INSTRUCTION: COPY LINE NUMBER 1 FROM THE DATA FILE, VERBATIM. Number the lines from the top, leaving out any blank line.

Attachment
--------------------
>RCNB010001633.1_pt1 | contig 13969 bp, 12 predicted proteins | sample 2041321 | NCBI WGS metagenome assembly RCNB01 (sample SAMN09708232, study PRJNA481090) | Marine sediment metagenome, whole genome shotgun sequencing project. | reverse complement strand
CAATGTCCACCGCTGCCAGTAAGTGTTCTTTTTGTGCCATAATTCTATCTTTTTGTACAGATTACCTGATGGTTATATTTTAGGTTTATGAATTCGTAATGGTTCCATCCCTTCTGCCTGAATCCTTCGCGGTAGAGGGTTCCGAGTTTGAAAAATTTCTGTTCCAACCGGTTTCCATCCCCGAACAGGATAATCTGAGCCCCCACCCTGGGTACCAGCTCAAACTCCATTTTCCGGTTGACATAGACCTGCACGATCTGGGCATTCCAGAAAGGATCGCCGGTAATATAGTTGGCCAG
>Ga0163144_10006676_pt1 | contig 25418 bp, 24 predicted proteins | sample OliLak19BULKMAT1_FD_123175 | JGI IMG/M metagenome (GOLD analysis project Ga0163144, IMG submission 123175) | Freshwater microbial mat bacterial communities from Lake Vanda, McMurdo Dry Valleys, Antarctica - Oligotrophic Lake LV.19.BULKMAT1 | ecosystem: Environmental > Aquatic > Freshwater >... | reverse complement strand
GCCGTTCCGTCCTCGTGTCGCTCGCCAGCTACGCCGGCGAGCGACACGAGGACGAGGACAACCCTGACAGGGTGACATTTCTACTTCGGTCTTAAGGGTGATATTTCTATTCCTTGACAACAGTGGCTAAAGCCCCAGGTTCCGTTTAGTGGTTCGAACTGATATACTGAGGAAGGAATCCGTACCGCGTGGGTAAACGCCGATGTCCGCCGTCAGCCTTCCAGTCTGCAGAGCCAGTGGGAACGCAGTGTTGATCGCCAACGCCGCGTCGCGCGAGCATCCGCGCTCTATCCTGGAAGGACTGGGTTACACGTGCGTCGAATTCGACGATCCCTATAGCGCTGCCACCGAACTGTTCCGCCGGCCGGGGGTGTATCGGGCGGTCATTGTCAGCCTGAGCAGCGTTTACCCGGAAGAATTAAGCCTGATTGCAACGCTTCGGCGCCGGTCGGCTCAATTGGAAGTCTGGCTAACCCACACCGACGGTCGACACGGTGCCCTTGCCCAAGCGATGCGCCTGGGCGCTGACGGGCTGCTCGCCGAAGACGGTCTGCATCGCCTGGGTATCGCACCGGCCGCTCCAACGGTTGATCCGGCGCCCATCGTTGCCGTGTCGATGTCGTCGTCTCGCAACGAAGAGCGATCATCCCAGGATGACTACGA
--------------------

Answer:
>RCNB010001633.1_pt1 | contig 13969 bp, 12 predicted proteins | sample 2041321 | NCBI WGS metagenome assembly RCNB01 (sample SAMN09708232, study PRJNA481090) | Marine sediment metagenome, whole genome shotgun sequencing project. | reverse complement strand